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Scientific mobility: an alternative to established narrative

Chiara Carrozza

I spent part of my morning browsing The Researchers’ Report 2014 developed in line with the key priority of ensuring the “free circulation of knowledge” in the European Research Area (ERA), and a relevant part of it focuses on the progresses made at both European and national level in removing or alleviating some of the well-known obstacles to scientific mobility.

waiting

Photography credit: Tobi Gaulke (https://www.flickr.com/photos/gato-gato-gato/), “Waiting for check-in”.

In common with a substantial body of scientific literature on the topic, studies such as this new report – while certainly offering relevant information for the policy and scientific community – convey a quite deep-rooted narrative of scientific mobility: a phenomenon that can be grasped within the dichotomy movement-stasis; pivoting on the nation state; associated to a stylized image of the academics (flexible, rational, independent, driven by professional ambition); governable by manoeuvring pull and push factors and, last but not least, which should be invariably regarded as “something good”, both at micro and macro level. Scientific mobility is depicted as a uniform phenomenon, mostly variable – and measurable – along its quantitative dimensions, both at the individual (duration) and at the collective scales (flows and stocks).

On the contrary, the experiences of academic migrants reveal a panorama that is much more nuanced, from the qualitative point of view: academic mobility can be strategized, materialised, institutionalised and performed in a wide variety of ways (Robertson 2010: 642; see also Cantwell 2011). It can be multi-directional or unilateral and it often repeats many times in different forms: joint research projects, special mobility programs, academic exchange or time-limited work under fixed-term contract. (Ivancheva and Gourova 2011, 187; see also Ackers 2005).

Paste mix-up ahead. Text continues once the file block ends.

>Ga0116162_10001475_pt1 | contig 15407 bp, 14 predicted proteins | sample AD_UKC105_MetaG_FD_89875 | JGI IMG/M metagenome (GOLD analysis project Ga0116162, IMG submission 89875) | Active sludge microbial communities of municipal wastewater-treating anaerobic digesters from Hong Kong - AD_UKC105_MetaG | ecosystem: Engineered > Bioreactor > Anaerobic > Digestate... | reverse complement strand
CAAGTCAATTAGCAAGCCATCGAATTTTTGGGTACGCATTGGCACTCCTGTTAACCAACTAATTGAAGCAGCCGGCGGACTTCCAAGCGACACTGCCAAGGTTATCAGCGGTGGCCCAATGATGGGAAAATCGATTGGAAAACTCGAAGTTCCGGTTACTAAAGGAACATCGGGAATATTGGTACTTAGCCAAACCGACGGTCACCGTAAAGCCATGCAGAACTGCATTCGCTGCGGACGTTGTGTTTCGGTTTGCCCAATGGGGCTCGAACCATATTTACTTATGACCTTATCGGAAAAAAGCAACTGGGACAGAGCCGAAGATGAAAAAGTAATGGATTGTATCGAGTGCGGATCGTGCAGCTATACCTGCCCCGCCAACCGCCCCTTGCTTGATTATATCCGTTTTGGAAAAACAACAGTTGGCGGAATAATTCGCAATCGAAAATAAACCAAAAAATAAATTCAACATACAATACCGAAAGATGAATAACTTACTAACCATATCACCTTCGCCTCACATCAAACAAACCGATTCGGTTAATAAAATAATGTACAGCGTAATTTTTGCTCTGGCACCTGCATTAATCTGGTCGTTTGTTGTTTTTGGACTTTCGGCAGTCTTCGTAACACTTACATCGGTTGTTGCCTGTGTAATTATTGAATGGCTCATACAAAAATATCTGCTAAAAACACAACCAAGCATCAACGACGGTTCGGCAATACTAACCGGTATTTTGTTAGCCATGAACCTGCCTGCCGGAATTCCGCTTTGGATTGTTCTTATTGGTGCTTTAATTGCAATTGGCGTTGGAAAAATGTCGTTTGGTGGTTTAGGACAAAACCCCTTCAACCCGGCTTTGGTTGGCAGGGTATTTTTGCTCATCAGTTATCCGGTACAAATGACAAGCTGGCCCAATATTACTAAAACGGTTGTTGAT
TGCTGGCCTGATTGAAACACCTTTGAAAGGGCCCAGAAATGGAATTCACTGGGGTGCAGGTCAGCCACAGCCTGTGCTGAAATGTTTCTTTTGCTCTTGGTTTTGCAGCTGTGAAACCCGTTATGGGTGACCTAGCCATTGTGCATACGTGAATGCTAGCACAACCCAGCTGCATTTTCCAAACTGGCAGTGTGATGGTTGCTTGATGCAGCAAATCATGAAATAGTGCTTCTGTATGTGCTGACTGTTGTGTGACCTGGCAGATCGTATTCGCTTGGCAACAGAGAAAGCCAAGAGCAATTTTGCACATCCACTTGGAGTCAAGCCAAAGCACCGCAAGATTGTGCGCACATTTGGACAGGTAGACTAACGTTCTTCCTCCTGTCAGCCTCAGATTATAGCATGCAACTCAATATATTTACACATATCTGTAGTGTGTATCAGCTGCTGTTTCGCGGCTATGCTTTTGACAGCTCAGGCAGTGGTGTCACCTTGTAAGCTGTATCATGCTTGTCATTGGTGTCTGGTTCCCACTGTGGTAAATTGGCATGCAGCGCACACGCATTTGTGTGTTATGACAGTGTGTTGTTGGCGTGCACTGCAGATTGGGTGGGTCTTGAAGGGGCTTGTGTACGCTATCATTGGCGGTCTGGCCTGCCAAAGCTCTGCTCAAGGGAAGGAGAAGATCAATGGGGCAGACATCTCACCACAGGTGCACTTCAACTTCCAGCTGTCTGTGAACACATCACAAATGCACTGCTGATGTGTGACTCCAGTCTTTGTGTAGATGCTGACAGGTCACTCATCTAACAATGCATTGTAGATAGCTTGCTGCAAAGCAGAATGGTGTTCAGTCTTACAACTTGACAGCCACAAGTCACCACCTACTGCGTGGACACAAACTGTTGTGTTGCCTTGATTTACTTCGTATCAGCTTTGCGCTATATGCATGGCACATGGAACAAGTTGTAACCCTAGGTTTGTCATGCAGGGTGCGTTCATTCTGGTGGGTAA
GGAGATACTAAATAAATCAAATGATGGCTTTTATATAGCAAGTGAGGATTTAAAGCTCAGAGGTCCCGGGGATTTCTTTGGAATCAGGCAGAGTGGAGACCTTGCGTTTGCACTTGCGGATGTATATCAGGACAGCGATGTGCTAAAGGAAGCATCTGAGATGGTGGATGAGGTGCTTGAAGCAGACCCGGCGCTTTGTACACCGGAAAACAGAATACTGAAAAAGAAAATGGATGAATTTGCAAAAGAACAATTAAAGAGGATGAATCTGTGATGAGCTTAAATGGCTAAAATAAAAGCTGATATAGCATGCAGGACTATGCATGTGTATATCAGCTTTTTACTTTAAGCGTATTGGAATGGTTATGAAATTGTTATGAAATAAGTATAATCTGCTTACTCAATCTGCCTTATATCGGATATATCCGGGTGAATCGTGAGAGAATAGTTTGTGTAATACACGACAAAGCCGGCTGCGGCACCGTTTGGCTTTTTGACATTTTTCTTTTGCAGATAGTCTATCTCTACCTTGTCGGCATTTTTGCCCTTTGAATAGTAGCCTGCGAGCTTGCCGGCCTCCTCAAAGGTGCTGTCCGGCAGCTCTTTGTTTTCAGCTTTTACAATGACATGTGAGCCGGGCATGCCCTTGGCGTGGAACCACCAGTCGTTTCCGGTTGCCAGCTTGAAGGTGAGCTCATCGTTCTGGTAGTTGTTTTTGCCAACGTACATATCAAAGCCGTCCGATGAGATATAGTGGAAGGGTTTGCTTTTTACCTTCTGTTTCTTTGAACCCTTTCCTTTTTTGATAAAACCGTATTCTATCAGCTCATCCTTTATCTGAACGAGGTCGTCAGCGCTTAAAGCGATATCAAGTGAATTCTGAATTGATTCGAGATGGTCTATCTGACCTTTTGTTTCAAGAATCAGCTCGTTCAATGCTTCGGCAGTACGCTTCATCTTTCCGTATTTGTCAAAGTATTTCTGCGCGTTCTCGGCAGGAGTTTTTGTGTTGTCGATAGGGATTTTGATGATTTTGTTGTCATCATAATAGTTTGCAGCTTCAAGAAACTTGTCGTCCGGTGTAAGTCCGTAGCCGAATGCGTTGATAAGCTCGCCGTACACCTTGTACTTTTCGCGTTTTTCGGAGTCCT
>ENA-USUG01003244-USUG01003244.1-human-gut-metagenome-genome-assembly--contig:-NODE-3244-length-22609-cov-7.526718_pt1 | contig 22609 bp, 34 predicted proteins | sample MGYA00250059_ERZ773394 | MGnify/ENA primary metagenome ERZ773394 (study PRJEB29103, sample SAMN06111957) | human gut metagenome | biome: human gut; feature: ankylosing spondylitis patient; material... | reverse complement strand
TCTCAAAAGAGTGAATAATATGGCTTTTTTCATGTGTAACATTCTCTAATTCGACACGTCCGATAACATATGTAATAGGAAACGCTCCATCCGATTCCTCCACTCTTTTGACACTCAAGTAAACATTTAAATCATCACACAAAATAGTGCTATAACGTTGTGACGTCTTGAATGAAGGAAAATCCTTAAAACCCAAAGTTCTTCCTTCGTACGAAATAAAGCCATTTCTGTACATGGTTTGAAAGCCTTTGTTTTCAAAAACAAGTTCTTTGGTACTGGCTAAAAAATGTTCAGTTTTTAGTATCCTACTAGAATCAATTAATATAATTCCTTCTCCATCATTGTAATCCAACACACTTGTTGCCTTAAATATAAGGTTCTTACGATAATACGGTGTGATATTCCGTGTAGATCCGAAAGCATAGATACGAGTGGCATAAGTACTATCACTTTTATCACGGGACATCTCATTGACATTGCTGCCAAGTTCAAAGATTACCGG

Some researchers are mobile some of the time, whilst for others, moving has become a routine part of their life and they are constantly mobile around the world. In this perspective, the nation-state is not seen as either losing or attracting mobile researchers. Neither is the mobile researcher positioned as being either settled or on the move. Such either/or categorizations are seen as inadequate since the understandings of “home and away” have become increasingly complex (Teferra, 2005 230). While early stage researchers are often encouraged to engage in international mobility to increase career prospects, some authors (Ackers 2008; Lawson and Shibayama 2013) have argued that – in the context of the change of academic careers and trajectories – scientific mobility appears increasingly detached from its original objectives and can be better viewed as a compulsory career step, often with uncertain benefits on career progression (Cruz-Castro and Sanz-Menendez, 2010).

A proposal for an alternative framework

In order to make sense of the complex assemblage of political agendas, policy initiatives and personal experiences around scientific mobility, an alternative approach[i] can be developed following Cresswell’s work about the politics of mobility (2010). Cresswell defines mobility as the entanglement of three dimensions: movement, representation, and practice; movement is the fact of physical movement getting from one place to another; representation of movement is what gives it a shared meaning; and, finally, practice refers to the experienced and embodied practice of movement (ibid. p. 19).

The movement dimension – corresponding to the analysis of the fluxes of “movers” and their features (age, gender, nationality, stage of career, disciplines…) – has been widely investigated by the scientific literature on the topic. The practice dimension – corresponding to the analysis of the professional, social and political practices related with being a mobile researcher – although less often than the previous one, has also been a subject for investigation; to some extent, its combination with analyses about movement is at the basis of the policy approach of the push and pull factors. The representation dimension – exploring for example how mobility is discursively and materially constituted, what narratives have been constructed about mobility, how are mobilities represented in public discourse – appears instead largely neglected in the case of scientific mobility.

Cresswell (2010) reminds that just as there has been a multitude of efforts to measure and model mobility so there has been a plethora of representations of mobility: as adventure, as condemn, as education, as freedom, as modern, as threatening – each of them almost “naturally” associated to a different social phenomena involving some kind of moving.

Exploring representation and practices of scientific mobility